What Edith Wharton Knew, a Century Ago, About Women and Fame in America

From The New Yorker:

The first time I read Edith Wharton’s novel “The Custom of the Country,” which was published in 1913, I felt at once that I had always known its protagonist and also that I had never before met anyone like her. The values of Undine Spragg—who, in the course of the novel, makes a circuitous and sinister journey from Midwestern rube to ruby-drenched new-money empress—are repulsive, and her attempts to manipulate public attention are mesmerizing. For my money, no literary antiheroine can best Undine—a dazzling monster with rose-gold hair, creamy skin, and a gaping spiritual maw that could swallow New York City. People like her have been abundant in American culture for some time, but I never feel invested in their success; more often, I idly hope for their failure. With Undine, however—thanks to the alchemical mix of sympathy and disdain that animates Wharton’s language in the novel and allows her to match Undine’s savagery with plenty of her own—I find myself wanting her to get everything she desires.

When “The Custom of the Country” begins, Undine is a desperate newcomer to New York, two years sprung from the fictional town of Apex. A string of abortive attempts at romance and sophistication have landed her, and her parents—nineteenth-century A.T.M.s, who fearfully attempt to tranquilize their beastly daughter with diversion and finery—at a hotel called the Stentorian, in what they call the “Looey suites.” This is the fanciest setting to which their unconnected souls can lay claim. Undine and her mother are reliant on their masseuse and manicurist, Mrs. Heeny, to decipher the codes and hierarchies of aristocratic New York. A dinner invite from a Mrs. Fairford brings the deepest sort of existential consternation that Undine can muster: she’d read in the newspaper that “pigeon-blood notepaper” with white ink is the fashion, but Mrs. Fairford used plain white paper. Perhaps, Undine worries, the Fairfords are not the entrée into the society pages that she seeks.

. . . .

“Undine was fiercely independent and yet passionately imitative,” Wharton explains, in the first of many passages that, in Twitter parlance, might best be described as the author dragging Undine to hell. Wharton goes on: Undine “wanted to surprise every one by her dash and originality, but she could not help modeling herself on the last person she met, and the confusion of ideals thus produced caused her much perturbation when she had to choose between two courses.” The main thing Undine has going for her is that she’s gorgeous—her looks “as vivid, and almost as crude” as the electric lights that blaze in her arriviste hotel room. She “might have been some fabled creature whose home was in a beam of light,” Wharton writes. (She is, in fact, such a creature. Undine is at peace only when illuminated by attention: without it, the reader quickly comes to understand, our heroine would turn to dust.) Undine hangs out in front of her mirror, glittering at herself, picturing an imaginary audience: her “incessant movements,” Wharton notes, are the result of her belief that it was the “correct thing to be animated in society, and noise and restlessness were her only notion of vivacity.” She gets Mrs. Heeny to verify the precise social standing of Mrs. Fairford, and bullies her father into buying her a new dress.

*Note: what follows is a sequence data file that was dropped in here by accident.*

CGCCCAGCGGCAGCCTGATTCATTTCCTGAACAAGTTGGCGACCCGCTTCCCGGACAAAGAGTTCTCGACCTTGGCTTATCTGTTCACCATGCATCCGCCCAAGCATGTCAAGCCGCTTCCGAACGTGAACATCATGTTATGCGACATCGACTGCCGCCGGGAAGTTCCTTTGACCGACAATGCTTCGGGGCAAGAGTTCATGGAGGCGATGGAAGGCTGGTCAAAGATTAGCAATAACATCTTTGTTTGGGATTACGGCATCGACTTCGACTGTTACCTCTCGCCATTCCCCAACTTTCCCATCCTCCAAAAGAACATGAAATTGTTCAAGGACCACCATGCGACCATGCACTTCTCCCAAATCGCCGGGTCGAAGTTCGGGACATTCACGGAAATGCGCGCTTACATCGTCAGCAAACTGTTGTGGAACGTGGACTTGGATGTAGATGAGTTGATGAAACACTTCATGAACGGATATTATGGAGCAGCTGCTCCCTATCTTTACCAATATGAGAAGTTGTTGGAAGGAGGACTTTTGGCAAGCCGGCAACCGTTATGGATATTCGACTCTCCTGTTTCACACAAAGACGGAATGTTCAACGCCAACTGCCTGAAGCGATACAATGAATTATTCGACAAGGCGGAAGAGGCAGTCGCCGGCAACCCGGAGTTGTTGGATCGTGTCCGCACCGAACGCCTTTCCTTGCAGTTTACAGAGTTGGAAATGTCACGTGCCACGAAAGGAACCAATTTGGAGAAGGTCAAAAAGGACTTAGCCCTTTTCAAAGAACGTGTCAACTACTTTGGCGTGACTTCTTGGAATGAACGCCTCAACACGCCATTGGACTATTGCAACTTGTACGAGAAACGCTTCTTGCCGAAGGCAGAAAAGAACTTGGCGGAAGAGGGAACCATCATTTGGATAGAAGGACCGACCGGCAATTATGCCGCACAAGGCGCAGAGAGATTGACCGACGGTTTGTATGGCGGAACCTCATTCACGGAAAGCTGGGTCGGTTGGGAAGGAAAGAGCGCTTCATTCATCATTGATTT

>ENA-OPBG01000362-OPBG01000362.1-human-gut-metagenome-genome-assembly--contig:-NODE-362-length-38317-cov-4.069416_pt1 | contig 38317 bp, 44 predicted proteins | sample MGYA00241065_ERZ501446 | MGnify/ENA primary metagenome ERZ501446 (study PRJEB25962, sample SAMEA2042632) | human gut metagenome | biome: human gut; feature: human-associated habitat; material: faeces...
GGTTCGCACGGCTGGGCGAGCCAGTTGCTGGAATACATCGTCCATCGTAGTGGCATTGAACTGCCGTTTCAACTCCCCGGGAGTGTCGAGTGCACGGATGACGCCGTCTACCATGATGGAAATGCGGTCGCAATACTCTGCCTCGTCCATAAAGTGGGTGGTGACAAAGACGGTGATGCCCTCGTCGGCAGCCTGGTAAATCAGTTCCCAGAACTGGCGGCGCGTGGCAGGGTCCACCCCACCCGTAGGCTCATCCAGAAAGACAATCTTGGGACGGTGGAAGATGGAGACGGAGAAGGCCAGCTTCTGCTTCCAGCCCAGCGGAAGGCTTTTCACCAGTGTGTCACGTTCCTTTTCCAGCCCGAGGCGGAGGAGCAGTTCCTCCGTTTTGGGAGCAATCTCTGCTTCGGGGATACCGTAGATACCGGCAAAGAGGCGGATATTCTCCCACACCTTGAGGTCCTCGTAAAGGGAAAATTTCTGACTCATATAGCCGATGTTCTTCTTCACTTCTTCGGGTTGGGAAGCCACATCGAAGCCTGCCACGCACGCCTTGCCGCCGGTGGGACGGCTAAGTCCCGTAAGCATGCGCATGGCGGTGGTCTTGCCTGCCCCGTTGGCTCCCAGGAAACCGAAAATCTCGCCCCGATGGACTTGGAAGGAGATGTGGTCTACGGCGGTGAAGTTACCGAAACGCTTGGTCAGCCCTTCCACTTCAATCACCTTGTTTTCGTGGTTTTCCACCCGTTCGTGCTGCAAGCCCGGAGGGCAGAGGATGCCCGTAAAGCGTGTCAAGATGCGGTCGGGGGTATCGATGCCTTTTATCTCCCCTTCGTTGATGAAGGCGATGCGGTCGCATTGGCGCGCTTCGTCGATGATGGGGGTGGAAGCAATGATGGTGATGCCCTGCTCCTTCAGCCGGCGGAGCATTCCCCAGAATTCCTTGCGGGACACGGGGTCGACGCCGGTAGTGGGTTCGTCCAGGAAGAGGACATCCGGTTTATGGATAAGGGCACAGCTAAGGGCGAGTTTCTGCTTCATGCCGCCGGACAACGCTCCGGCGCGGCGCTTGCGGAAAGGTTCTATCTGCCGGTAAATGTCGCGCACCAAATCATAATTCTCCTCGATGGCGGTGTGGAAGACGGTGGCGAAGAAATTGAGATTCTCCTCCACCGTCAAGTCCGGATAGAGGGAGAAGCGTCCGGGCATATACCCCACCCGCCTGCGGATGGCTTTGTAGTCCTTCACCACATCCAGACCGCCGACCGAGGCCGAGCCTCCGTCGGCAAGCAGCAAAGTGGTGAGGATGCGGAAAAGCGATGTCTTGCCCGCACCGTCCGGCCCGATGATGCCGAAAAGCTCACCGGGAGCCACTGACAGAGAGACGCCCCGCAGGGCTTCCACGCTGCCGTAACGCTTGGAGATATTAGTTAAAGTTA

Undine’s ascent begins with this delectable mismatch between her shallow, ridiculous perceptions and her unbelievably savvy instincts. It doesn’t matter that she’s tacky enough to find the Fairford home shabby, with its floor-to-ceiling bookshelves and ferns and wood fire where (she thinks) elaborate gilding and orchids and a gas log ought to be. It doesn’t matter that she not only hasn’t heard of any of the new art exhibitions that are talked about at dinner but is barely aware that art exhibitions exist—or that she thinks Phèdre is pronounced “fade,” or that the only book she’s read recently is “When the Kissing Had to Stop.” Undine gets the essentials: that to be beautiful, for a woman, is to be seen, which is to be wanted, which is to be handed the ability to exploit an economic system. She knows that she can parlay one material commitment from a man into another, as if she were at a medieval marketplace exchanging salt for bread. And, crucially, Undine’s insight into the machinery she manipulates is largely unconscious. As she “often told her parents, all she sought for was improvement; she honestly wanted the best,” Wharton writes.

Link to the rest at The New Yorker